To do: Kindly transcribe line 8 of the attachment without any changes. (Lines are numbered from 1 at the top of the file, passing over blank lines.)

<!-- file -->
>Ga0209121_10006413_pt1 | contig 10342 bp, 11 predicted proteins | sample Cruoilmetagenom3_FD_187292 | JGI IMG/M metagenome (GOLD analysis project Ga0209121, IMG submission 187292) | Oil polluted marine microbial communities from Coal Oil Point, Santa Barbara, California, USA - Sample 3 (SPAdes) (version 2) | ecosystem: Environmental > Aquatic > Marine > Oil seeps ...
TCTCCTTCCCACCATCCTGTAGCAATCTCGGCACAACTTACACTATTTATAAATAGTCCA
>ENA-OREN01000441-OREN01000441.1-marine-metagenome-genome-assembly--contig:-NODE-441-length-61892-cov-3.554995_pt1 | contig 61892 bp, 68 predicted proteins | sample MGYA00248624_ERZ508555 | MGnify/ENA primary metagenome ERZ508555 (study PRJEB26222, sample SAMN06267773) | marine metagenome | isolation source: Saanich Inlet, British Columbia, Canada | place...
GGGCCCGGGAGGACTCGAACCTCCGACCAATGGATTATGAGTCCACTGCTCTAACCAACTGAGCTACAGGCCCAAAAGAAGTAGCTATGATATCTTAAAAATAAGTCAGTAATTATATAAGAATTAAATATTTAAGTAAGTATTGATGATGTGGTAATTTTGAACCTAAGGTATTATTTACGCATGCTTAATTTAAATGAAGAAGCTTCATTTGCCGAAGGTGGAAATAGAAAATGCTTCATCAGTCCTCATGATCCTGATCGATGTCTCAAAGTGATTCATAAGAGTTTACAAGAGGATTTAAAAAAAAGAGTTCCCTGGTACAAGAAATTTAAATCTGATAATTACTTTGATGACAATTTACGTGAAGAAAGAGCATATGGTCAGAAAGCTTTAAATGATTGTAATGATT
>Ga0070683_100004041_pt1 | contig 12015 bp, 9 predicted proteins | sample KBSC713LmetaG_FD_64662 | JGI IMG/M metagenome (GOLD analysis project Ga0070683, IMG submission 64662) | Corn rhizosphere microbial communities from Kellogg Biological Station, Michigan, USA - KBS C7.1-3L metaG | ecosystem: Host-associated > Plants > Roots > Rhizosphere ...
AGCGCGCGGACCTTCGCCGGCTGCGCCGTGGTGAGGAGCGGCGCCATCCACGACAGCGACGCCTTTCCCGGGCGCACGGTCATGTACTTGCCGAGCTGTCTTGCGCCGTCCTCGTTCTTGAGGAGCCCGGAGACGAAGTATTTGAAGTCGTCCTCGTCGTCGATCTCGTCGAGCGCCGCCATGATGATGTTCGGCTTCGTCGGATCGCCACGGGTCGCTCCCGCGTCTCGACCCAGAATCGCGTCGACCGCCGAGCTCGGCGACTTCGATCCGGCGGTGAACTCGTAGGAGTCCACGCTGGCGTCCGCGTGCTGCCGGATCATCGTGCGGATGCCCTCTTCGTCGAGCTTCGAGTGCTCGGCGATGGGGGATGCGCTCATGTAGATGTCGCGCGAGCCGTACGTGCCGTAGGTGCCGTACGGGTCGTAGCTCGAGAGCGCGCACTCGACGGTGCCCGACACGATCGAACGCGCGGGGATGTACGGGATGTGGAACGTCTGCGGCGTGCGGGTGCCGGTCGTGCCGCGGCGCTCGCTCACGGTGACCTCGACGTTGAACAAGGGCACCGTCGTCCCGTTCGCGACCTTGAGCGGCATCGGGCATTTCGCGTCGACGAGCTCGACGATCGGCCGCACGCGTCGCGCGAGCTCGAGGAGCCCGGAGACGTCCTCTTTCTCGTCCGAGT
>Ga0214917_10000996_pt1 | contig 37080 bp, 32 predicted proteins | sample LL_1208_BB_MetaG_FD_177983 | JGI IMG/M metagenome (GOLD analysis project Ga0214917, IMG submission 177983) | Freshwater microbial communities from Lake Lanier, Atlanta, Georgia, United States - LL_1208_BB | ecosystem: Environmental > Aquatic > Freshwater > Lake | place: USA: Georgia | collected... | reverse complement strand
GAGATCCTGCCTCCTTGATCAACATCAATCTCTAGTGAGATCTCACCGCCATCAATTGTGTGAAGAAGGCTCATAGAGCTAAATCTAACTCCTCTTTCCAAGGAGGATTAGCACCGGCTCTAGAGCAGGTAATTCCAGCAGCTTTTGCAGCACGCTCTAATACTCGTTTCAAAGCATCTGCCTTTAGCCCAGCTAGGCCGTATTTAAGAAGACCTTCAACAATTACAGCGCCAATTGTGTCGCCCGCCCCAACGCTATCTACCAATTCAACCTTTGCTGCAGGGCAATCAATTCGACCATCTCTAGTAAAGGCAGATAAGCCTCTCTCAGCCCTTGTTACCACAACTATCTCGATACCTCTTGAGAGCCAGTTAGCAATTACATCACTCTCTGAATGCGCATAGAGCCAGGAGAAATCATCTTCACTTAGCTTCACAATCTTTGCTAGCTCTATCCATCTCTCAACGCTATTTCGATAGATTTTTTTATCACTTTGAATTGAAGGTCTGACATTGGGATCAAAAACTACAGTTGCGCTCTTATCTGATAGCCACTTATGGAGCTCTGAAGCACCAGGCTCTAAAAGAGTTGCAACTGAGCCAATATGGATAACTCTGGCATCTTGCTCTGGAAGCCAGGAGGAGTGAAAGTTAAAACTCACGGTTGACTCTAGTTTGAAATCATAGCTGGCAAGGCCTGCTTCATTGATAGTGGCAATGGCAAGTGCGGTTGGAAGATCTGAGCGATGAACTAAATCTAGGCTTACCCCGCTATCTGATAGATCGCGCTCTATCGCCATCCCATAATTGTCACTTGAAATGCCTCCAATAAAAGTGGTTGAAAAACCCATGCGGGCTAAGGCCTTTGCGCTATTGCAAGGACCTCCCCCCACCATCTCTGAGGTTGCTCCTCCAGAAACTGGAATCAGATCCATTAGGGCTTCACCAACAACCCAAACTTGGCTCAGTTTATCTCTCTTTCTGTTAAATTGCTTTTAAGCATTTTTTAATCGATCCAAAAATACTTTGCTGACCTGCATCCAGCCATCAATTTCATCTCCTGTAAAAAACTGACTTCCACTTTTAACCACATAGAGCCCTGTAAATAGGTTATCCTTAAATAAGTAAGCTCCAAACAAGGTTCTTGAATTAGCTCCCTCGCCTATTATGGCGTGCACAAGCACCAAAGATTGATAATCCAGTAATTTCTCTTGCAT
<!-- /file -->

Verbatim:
GAGATCCTGCCTCCTTGATCAACATCAATCTCTAGTGAGATCTCACCGCCATCAATTGTGTGAAGAAGGCTCATAGAGCTAAATCTAACTCCTCTTTCCAAGGAGGATTAGCACCGGCTCTAGAGCAGGTAATTCCAGCAGCTTTTGCAGCACGCTCTAATACTCGTTTCAAAGCATCTGCCTTTAGCCCAGCTAGGCCGTATTTAAGAAGACCTTCAACAATTACAGCGCCAATTGTGTCGCCCGCCCCAACGCTATCTACCAATTCAACCTTTGCTGCAGGGCAATCAATTCGACCATCTCTAGTAAAGGCAGATAAGCCTCTCTCAGCCCTTGTTACCACAACTATCTCGATACCTCTTGAGAGCCAGTTAGCAATTACATCACTCTCTGAATGCGCATAGAGCCAGGAGAAATCATCTTCACTTAGCTTCACAATCTTTGCTAGCTCTATCCATCTCTCAACGCTATTTCGATAGATTTTTTTATCACTTTGAATTGAAGGTCTGACATTGGGATCAAAAACTACAGTTGCGCTCTTATCTGATAGCCACTTATGGAGCTCTGAAGCACCAGGCTCTAAAAGAGTTGCAACTGAGCCAATATGGATAACTCTGGCATCTTGCTCTGGAAGCCAGGAGGAGTGAAAGTTAAAACTCACGGTTGACTCTAGTTTGAAATCATAGCTGGCAAGGCCTGCTTCATTGATAGTGGCAATGGCAAGTGCGGTTGGAAGATCTGAGCGATGAACTAAATCTAGGCTTACCCCGCTATCTGATAGATCGCGCTCTATCGCCATCCCATAATTGTCACTTGAAATGCCTCCAATAAAAGTGGTTGAAAAACCCATGCGGGCTAAGGCCTTTGCGCTATTGCAAGGACCTCCCCCCACCATCTCTGAGGTTGCTCCTCCAGAAACTGGAATCAGATCCATTAGGGCTTCACCAACAACCCAAACTTGGCTCAGTTTATCTCTCTTTCTGTTAAATTGCTTTTAAGCATTTTTTAATCGATCCAAAAATACTTTGCTGACCTGCATCCAGCCATCAATTTCATCTCCTGTAAAAAACTGACTTCCACTTTTAACCACATAGAGCCCTGTAAATAGGTTATCCTTAAATAAGTAAGCTCCAAACAAGGTTCTTGAATTAGCTCCCTCGCCTATTATGGCGTGCACAAGCACCAAAGATTGATAATCCAGTAATTTCTCTTGCAT